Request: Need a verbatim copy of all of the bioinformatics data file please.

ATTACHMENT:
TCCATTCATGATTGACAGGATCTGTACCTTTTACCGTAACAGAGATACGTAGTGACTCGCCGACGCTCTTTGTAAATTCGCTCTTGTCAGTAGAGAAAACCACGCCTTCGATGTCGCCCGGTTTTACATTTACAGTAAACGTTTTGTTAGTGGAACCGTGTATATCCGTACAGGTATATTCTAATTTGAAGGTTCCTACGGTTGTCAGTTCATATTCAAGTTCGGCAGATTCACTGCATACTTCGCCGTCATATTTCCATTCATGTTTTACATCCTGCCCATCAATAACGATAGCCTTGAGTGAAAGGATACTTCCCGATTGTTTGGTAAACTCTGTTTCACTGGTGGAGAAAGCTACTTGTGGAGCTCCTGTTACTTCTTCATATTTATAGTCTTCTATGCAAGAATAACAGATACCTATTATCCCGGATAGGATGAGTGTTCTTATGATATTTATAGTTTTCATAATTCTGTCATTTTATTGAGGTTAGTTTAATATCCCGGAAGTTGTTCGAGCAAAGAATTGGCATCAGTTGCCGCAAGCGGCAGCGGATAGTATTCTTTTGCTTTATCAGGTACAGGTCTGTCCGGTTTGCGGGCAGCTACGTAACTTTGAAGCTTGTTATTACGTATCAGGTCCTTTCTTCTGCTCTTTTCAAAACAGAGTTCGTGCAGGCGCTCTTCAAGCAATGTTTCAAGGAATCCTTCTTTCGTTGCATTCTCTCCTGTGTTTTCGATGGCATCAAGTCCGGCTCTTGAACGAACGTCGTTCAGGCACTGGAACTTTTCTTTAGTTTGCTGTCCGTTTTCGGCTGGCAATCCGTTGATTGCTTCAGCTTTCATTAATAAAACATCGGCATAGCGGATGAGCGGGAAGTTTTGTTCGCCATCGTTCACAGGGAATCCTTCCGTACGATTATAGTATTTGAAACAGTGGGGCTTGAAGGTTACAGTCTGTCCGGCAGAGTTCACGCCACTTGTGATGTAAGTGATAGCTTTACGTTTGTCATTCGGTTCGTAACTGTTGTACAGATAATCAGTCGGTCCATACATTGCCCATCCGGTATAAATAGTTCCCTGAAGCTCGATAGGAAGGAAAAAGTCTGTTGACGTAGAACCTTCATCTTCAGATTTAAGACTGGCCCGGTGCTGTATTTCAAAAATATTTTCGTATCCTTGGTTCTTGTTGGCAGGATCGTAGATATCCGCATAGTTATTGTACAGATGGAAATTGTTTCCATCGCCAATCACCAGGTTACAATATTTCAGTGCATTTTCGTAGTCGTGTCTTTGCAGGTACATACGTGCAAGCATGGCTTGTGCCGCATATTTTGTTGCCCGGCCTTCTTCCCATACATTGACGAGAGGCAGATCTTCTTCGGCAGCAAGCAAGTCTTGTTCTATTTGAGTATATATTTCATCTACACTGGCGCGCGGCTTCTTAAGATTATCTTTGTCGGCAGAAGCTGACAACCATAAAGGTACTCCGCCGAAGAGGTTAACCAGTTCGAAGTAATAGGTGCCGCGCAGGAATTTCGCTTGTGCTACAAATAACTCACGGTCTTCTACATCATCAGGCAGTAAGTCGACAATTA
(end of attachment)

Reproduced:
TCCATTCATGATTGACAGGATCTGTACCTTTTACCGTAACAGAGATACGTAGTGACTCGCCGACGCTCTTTGTAAATTCGCTCTTGTCAGTAGAGAAAACCACGCCTTCGATGTCGCCCGGTTTTACATTTACAGTAAACGTTTTGTTAGTGGAACCGTGTATATCCGTACAGGTATATTCTAATTTGAAGGTTCCTACGGTTGTCAGTTCATATTCAAGTTCGGCAGATTCACTGCATACTTCGCCGTCATATTTCCATTCATGTTTTACATCCTGCCCATCAATAACGATAGCCTTGAGTGAAAGGATACTTCCCGATTGTTTGGTAAACTCTGTTTCACTGGTGGAGAAAGCTACTTGTGGAGCTCCTGTTACTTCTTCATATTTATAGTCTTCTATGCAAGAATAACAGATACCTATTATCCCGGATAGGATGAGTGTTCTTATGATATTTATAGTTTTCATAATTCTGTCATTTTATTGAGGTTAGTTTAATATCCCGGAAGTTGTTCGAGCAAAGAATTGGCATCAGTTGCCGCAAGCGGCAGCGGATAGTATTCTTTTGCTTTATCAGGTACAGGTCTGTCCGGTTTGCGGGCAGCTACGTAACTTTGAAGCTTGTTATTACGTATCAGGTCCTTTCTTCTGCTCTTTTCAAAACAGAGTTCGTGCAGGCGCTCTTCAAGCAATGTTTCAAGGAATCCTTCTTTCGTTGCATTCTCTCCTGTGTTTTCGATGGCATCAAGTCCGGCTCTTGAACGAACGTCGTTCAGGCACTGGAACTTTTCTTTAGTTTGCTGTCCGTTTTCGGCTGGCAATCCGTTGATTGCTTCAGCTTTCATTAATAAAACATCGGCATAGCGGATGAGCGGGAAGTTTTGTTCGCCATCGTTCACAGGGAATCCTTCCGTACGATTATAGTATTTGAAACAGTGGGGCTTGAAGGTTACAGTCTGTCCGGCAGAGTTCACGCCACTTGTGATGTAAGTGATAGCTTTACGTTTGTCATTCGGTTCGTAACTGTTGTACAGATAATCAGTCGGTCCATACATTGCCCATCCGGTATAAATAGTTCCCTGAAGCTCGATAGGAAGGAAAAAGTCTGTTGACGTAGAACCTTCATCTTCAGATTTAAGACTGGCCCGGTGCTGTATTTCAAAAATATTTTCGTATCCTTGGTTCTTGTTGGCAGGATCGTAGATATCCGCATAGTTATTGTACAGATGGAAATTGTTTCCATCGCCAATCACCAGGTTACAATATTTCAGTGCATTTTCGTAGTCGTGTCTTTGCAGGTACATACGTGCAAGCATGGCTTGTGCCGCATATTTTGTTGCCCGGCCTTCTTCCCATACATTGACGAGAGGCAGATCTTCTTCGGCAGCAAGCAAGTCTTGTTCTATTTGAGTATATATTTCATCTACACTGGCGCGCGGCTTCTTAAGATTATCTTTGTCGGCAGAAGCTGACAACCATAAAGGTACTCCGCCGAAGAGGTTAACCAGTTCGAAGTAATAGGTGCCGCGCAGGAATTTCGCTTGTGCTACAAATAACTCACGGTCTTCTACATCATCAGGCAGTAAGTCGACAATTA